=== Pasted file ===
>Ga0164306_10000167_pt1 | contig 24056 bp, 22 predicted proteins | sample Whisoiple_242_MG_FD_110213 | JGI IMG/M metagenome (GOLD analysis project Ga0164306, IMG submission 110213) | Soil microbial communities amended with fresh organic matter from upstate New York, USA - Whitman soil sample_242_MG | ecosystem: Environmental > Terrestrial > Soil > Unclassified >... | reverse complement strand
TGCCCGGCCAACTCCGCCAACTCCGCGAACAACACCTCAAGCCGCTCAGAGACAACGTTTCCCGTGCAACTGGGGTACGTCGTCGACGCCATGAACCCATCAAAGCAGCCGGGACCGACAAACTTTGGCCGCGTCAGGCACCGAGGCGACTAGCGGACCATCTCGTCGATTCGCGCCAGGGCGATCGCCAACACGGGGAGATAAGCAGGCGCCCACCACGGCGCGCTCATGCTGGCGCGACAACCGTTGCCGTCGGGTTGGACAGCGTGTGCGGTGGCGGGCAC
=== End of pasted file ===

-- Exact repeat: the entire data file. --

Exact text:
>Ga0164306_10000167_pt1 | contig 24056 bp, 22 predicted proteins | sample Whisoiple_242_MG_FD_110213 | JGI IMG/M metagenome (GOLD analysis project Ga0164306, IMG submission 110213) | Soil microbial communities amended with fresh organic matter from upstate New York, USA - Whitman soil sample_242_MG | ecosystem: Environmental > Terrestrial > Soil > Unclassified >... | reverse complement strand
TGCCCGGCCAACTCCGCCAACTCCGCGAACAACACCTCAAGCCGCTCAGAGACAACGTTTCCCGTGCAACTGGGGTACGTCGTCGACGCCATGAACCCATCAAAGCAGCCGGGACCGACAAACTTTGGCCGCGTCAGGCACCGAGGCGACTAGCGGACCATCTCGTCGATTCGCGCCAGGGCGATCGCCAACACGGGGAGATAAGCAGGCGCCCACCACGGCGCGCTCATGCTGGCGCGACAACCGTTGCCGTCGGGTTGGACAGCGTGTGCGGTGGCGGGCAC